“In the early years, there was a great debate: Should The Met be open on Sunday?,” she added. “Sunday was the day for the workingman. But the strict Protestants who founded The Met thought that was not right. It took (some 20) years for The Met to open on Sundays,” the first being May 31, 1891. Today The Met is open seven days, the exceptions being Thanksgiving, Christmas, New Year’s Day and, of course, the first Monday in May for its Costume Institute Gala. And it remains committed to reaching out to viewers through the media of the day, with “Primers” on upcoming exhibits from director Hollein on its website and #MyMetStory serving for a collection of visitors’ reminiscences of their Met experiences.
“Princely Aspirations” looks at the inspiration the museum drew from the great royal and aristocratic collections, while “Collecting Through Excavation” considers not only the great discoveries of the 1920s and ’30s but how the policy has changed to research and conservation since The Met began excavating in the Middle East in 1906.
“Creating a National Narrative” chronicles the run-up to the opening of the American Wing in 1924, while “A Vision of Collection” illustrates how the 1929 bequest of some 2,000 objects from Louisine and Henry Osborne Havemeyer exploded The Met’s holdings in European, American, Asian and Islamic art. (Many of these works were displayed at Hilltop, the Havemeyers’ 90-acre Greenwich estate.) Louisine was a great friend of Mary Cassatt, the only American artist invited to exhibit with the French Impressionists, and Cassatt presciently encouraged the couple to buy Impressionist works. She played a key role in The Met becoming one of the great repositories of 19th century art.
Days of ‘Reckoning’
But The Met would soon lag in other areas, a subject it acknowledges in the “Reckoning with Modernism” section of “Making The Met.”
“It is complicated,” Bayer acknowledges. “I don’t want to underestimate the complications of history. Every generation confronts its own modern.” But while The Met was quick to embrace changing styles of furniture, it wasn’t as quick to accept Modernism in painting and sculpture or even new art forms. It took 20 years for it to receive Alfred Stieglitz’s photographs as fine art. It never did accept the Gertrude Vanderbilt Whitney collection, which became the Whitney Museum. The promised billion-dollar gift of Leonard A. Lauder’s Cubist paintings, drawings and sculptures, however, will fill in what has been a gap in The Met’s holdings from the 1920s and ’30s, Bayer said.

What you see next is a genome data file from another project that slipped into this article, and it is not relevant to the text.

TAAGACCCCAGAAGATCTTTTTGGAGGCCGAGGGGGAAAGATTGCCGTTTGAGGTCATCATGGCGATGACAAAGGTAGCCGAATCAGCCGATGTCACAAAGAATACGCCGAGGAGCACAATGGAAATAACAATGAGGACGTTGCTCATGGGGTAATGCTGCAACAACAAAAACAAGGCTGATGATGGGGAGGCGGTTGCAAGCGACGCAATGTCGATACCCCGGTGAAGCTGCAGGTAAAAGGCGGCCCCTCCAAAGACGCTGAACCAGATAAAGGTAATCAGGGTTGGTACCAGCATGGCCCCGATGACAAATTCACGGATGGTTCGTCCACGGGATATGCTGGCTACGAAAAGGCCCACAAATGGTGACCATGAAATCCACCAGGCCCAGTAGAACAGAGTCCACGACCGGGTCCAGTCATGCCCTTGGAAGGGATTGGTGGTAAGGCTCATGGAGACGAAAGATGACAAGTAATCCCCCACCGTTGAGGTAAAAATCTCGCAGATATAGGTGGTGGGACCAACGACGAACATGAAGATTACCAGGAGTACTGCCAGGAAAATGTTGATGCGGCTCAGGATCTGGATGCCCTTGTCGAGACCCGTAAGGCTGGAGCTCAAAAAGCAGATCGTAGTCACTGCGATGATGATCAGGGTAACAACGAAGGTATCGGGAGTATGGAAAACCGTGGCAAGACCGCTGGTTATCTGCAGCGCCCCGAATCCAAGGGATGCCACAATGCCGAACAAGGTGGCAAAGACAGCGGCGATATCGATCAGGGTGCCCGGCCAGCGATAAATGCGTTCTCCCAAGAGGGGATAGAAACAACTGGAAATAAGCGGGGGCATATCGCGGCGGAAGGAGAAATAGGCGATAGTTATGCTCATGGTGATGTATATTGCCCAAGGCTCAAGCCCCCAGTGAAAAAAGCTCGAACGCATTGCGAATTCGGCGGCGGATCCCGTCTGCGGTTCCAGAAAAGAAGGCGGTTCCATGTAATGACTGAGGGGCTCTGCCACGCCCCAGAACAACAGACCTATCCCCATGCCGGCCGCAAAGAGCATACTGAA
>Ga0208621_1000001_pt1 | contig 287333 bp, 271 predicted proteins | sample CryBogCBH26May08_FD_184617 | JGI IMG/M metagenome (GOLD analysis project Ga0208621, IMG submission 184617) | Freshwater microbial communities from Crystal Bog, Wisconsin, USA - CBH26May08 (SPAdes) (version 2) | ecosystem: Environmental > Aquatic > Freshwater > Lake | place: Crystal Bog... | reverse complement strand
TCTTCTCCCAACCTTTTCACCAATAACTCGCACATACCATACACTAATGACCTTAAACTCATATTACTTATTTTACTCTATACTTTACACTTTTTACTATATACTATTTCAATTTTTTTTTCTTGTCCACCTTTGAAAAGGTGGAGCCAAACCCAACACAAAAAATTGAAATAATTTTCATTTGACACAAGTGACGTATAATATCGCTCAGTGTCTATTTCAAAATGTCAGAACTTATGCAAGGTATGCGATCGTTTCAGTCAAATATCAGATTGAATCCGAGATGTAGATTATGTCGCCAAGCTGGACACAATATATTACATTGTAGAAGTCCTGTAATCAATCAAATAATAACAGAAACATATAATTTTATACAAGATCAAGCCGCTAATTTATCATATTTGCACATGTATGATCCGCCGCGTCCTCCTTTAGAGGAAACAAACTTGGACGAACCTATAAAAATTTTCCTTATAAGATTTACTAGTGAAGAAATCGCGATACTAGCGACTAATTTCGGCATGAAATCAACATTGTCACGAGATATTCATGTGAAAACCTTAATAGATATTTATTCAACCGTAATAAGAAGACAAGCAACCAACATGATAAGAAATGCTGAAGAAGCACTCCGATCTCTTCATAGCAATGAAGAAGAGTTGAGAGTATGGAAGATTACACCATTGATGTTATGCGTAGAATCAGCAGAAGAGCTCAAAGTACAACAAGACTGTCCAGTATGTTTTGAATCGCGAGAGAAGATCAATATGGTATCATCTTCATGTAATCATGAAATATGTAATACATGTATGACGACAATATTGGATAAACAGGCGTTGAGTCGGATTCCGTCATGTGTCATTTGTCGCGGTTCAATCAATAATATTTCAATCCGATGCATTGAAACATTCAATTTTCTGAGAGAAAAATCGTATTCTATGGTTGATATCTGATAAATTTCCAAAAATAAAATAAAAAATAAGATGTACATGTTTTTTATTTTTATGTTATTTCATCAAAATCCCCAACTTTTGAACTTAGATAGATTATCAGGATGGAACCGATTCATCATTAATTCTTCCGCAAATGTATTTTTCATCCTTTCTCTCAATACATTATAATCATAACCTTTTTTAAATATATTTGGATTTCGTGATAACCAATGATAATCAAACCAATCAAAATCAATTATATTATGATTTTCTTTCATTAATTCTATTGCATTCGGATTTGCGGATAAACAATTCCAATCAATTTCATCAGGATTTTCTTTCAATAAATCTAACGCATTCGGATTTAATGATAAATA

At the same time, The Met is ending its run at The Breuer after the “Gerhard Richter: Painting After All” show (March 2-July 5). The Frick Collection will take over the lease during the renovation of its 70th Street home. But Bayer calls The Breuer experiment “enormously successful,” pointing to such shows as her own excellent “Unfinished Thoughts Left Visible,” featuring provocative, “finished” unfinished works that spanned the Renaissance to the present.
Bayer rounds out “Making The Met” with sections on “Fragmented Histories” and the museum’s role in helping the Monuments Men and Women preserve the cultural heritage of Europe during World War II; “The Centennial Era” that explored the arts of Islam, Asia, Africa and Oceania; and “Broadening Perspectives,” which considers the importance of cross-cultural approaches.
Those cross-cultural currents will flow March 4 in the “Crossroads” series of installations — “Power and Piety” in the Medieval Sculpture Hall; “Empires and Emporia” in the Asian Art Galleries Astor Forecourt; and “Mythical Beasts” at the intersection of Greek and Roman Art, Ancient Near Eastern Art, and Art of the Arab Lands, Turkey, Iran, Central Asia and Later South Asia galleries.
With all of this, what would those men dreaming in the Bois de Boulogne think of The Met today?
Said Bayer: “I think they would be completely gobsmacked, amazed at the grandeur and the scale that draws seven million visitors a year.”